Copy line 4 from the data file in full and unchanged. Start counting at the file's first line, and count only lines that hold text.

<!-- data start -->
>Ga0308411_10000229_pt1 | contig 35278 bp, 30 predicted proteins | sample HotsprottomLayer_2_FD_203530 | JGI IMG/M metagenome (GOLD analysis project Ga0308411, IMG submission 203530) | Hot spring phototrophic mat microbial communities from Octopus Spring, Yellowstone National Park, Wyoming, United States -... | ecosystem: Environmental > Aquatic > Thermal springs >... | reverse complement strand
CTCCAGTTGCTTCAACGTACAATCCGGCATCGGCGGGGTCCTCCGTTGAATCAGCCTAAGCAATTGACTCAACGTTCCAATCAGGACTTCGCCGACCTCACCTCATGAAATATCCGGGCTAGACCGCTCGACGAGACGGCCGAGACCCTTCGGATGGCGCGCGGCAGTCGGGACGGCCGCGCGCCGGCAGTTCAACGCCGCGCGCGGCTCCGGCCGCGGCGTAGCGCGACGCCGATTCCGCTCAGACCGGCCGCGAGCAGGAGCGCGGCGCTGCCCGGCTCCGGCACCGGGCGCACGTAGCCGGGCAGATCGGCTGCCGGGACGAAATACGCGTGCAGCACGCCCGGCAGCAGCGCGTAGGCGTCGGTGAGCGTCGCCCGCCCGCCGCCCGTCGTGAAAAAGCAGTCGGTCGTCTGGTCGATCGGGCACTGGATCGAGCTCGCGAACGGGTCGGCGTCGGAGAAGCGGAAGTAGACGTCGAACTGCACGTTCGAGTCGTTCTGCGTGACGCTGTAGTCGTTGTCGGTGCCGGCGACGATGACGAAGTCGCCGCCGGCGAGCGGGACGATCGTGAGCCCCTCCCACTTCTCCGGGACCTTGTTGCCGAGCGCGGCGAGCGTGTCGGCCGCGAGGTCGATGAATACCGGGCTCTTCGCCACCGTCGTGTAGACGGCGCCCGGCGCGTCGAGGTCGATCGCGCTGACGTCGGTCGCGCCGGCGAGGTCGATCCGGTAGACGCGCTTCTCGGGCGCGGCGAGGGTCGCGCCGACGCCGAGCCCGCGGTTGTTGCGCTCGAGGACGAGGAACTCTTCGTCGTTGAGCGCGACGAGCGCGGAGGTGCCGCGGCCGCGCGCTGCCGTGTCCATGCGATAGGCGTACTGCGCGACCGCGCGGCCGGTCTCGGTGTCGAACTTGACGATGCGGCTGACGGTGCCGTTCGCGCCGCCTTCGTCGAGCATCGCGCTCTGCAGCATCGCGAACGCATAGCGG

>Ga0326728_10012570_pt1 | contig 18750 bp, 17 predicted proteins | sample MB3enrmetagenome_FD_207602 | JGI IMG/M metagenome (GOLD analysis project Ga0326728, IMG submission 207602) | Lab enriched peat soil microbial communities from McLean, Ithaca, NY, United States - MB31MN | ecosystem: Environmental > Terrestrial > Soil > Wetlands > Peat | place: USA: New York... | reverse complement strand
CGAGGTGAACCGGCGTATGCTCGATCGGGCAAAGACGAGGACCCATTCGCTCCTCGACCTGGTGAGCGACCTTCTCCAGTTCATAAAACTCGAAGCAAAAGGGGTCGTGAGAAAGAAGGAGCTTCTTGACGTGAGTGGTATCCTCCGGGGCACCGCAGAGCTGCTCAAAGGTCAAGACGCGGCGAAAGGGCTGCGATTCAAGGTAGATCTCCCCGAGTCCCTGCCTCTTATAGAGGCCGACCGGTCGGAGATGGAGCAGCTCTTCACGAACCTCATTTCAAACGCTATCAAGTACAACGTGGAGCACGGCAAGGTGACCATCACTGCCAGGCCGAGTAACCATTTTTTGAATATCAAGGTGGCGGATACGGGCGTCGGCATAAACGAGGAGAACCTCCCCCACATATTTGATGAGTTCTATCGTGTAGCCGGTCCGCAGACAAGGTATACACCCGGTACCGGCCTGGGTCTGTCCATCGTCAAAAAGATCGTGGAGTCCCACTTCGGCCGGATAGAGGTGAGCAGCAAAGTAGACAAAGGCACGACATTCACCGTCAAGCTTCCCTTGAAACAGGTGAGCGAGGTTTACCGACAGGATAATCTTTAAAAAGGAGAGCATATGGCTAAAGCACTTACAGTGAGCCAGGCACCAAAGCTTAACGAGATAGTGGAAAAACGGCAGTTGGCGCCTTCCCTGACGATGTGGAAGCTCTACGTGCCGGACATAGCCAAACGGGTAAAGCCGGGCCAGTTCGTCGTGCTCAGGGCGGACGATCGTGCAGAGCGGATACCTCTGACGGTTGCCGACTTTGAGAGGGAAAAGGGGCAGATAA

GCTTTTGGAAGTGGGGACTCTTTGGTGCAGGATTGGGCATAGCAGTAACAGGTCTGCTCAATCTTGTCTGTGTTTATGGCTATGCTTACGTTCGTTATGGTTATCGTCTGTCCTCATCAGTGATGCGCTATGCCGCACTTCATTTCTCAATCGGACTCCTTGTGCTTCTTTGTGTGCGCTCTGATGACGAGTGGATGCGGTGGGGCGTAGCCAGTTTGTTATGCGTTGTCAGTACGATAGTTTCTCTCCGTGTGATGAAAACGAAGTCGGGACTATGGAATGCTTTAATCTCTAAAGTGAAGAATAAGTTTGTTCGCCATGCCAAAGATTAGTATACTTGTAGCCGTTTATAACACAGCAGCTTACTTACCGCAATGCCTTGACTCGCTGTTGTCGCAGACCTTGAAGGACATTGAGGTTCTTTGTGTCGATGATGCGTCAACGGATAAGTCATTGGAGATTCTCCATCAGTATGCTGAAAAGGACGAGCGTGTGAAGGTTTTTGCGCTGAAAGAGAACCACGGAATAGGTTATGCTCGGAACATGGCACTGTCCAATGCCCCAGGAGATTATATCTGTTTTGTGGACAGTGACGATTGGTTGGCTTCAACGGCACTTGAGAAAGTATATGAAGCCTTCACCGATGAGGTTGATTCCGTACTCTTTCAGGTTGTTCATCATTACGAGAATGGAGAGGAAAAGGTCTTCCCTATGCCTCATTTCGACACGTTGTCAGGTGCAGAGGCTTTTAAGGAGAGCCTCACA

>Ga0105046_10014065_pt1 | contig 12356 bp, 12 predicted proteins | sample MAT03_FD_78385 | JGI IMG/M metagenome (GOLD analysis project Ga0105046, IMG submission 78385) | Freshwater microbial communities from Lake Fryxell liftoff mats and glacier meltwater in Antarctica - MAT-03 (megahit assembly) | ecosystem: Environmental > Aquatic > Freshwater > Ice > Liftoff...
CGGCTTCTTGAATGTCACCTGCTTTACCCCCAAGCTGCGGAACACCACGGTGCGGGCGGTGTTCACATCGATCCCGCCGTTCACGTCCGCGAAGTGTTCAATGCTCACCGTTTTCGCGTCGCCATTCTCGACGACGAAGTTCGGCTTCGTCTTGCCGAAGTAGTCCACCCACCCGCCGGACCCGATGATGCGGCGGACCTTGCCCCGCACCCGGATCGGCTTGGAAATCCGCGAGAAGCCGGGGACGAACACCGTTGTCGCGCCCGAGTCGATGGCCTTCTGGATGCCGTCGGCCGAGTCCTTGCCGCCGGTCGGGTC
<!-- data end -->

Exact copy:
CGAGGTGAACCGGCGTATGCTCGATCGGGCAAAGACGAGGACCCATTCGCTCCTCGACCTGGTGAGCGACCTTCTCCAGTTCATAAAACTCGAAGCAAAAGGGGTCGTGAGAAAGAAGGAGCTTCTTGACGTGAGTGGTATCCTCCGGGGCACCGCAGAGCTGCTCAAAGGTCAAGACGCGGCGAAAGGGCTGCGATTCAAGGTAGATCTCCCCGAGTCCCTGCCTCTTATAGAGGCCGACCGGTCGGAGATGGAGCAGCTCTTCACGAACCTCATTTCAAACGCTATCAAGTACAACGTGGAGCACGGCAAGGTGACCATCACTGCCAGGCCGAGTAACCATTTTTTGAATATCAAGGTGGCGGATACGGGCGTCGGCATAAACGAGGAGAACCTCCCCCACATATTTGATGAGTTCTATCGTGTAGCCGGTCCGCAGACAAGGTATACACCCGGTACCGGCCTGGGTCTGTCCATCGTCAAAAAGATCGTGGAGTCCCACTTCGGCCGGATAGAGGTGAGCAGCAAAGTAGACAAAGGCACGACATTCACCGTCAAGCTTCCCTTGAAACAGGTGAGCGAGGTTTACCGACAGGATAATCTTTAAAAAGGAGAGCATATGGCTAAAGCACTTACAGTGAGCCAGGCACCAAAGCTTAACGAGATAGTGGAAAAACGGCAGTTGGCGCCTTCCCTGACGATGTGGAAGCTCTACGTGCCGGACATAGCCAAACGGGTAAAGCCGGGCCAGTTCGTCGTGCTCAGGGCGGACGATCGTGCAGAGCGGATACCTCTGACGGTTGCCGACTTTGAGAGGGAAAAGGGGCAGATAA